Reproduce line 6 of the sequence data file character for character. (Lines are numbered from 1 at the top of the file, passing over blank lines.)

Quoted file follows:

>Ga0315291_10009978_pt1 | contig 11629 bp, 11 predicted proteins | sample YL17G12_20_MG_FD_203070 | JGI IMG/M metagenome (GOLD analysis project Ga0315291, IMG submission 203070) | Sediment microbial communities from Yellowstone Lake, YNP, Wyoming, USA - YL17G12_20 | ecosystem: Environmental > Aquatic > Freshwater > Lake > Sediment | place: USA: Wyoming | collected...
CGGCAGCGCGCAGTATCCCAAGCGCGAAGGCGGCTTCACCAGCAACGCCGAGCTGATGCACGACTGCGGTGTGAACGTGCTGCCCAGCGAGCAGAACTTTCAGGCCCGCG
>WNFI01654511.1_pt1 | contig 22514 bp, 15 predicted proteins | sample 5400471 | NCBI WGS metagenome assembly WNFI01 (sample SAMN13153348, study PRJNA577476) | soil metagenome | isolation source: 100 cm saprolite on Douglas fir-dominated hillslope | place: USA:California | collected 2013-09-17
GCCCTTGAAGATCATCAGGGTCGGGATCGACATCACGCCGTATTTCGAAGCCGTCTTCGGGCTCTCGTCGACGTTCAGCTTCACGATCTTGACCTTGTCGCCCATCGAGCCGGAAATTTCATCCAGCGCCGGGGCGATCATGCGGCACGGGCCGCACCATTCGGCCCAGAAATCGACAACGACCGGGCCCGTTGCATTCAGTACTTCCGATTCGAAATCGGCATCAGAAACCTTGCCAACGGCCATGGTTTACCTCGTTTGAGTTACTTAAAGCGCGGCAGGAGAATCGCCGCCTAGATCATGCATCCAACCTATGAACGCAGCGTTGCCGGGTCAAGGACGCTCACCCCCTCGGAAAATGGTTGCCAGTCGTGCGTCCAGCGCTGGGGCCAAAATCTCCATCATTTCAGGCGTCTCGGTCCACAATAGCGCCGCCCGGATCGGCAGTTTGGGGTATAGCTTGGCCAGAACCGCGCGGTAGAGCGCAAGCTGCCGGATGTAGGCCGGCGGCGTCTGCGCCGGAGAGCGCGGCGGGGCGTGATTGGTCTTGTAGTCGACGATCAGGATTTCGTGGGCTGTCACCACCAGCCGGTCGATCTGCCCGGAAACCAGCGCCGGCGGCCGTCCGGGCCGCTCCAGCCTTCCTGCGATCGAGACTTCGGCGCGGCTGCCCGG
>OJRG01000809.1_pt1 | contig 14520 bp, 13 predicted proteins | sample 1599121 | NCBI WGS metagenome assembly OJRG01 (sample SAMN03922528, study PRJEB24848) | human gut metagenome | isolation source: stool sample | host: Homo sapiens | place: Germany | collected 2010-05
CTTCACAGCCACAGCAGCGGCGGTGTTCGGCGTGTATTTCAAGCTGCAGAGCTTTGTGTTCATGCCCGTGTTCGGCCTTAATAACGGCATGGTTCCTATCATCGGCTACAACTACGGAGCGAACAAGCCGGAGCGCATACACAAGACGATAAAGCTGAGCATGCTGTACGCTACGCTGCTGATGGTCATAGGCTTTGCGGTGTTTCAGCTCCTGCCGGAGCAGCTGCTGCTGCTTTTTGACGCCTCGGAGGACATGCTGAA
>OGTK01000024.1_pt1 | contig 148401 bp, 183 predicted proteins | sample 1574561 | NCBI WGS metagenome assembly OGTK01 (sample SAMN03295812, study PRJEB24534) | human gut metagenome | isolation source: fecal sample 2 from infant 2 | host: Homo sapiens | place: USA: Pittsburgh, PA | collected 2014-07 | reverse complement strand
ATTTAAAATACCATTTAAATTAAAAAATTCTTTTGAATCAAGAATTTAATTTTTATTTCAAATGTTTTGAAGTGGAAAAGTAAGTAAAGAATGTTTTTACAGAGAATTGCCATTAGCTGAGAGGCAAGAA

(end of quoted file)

CTTCACAGCCACAGCAGCGGCGGTGTTCGGCGTGTATTTCAAGCTGCAGAGCTTTGTGTTCATGCCCGTGTTCGGCCTTAATAACGGCATGGTTCCTATCATCGGCTACAACTACGGAGCGAACAAGCCGGAGCGCATACACAAGACGATAAAGCTGAGCATGCTGTACGCTACGCTGCTGATGGTCATAGGCTTTGCGGTGTTTCAGCTCCTGCCGGAGCAGCTGCTGCTGCTTTTTGACGCCTCGGAGGACATGCTGAA